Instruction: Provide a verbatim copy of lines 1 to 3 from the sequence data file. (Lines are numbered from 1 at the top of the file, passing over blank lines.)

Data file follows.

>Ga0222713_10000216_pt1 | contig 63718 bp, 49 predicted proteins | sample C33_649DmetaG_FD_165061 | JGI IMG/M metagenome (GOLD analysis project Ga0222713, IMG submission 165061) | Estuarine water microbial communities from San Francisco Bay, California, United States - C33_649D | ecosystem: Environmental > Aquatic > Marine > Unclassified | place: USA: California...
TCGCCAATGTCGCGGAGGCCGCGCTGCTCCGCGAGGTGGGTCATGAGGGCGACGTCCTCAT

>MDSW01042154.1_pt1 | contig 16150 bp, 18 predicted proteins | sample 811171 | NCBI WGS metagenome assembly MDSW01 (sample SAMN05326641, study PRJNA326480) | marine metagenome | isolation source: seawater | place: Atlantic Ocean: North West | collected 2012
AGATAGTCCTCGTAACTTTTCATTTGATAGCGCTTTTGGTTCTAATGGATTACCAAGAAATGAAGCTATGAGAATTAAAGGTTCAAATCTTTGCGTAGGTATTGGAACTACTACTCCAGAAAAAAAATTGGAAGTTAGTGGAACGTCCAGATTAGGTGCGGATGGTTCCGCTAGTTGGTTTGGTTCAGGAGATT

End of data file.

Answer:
>Ga0222713_10000216_pt1 | contig 63718 bp, 49 predicted proteins | sample C33_649DmetaG_FD_165061 | JGI IMG/M metagenome (GOLD analysis project Ga0222713, IMG submission 165061) | Estuarine water microbial communities from San Francisco Bay, California, United States - C33_649D | ecosystem: Environmental > Aquatic > Marine > Unclassified | place: USA: California...
TCGCCAATGTCGCGGAGGCCGCGCTGCTCCGCGAGGTGGGTCATGAGGGCGACGTCCTCAT

>MDSW01042154.1_pt1 | contig 16150 bp, 18 predicted proteins | sample 811171 | NCBI WGS metagenome assembly MDSW01 (sample SAMN05326641, study PRJNA326480) | marine metagenome | isolation source: seawater | place: Atlantic Ocean: North West | collected 2012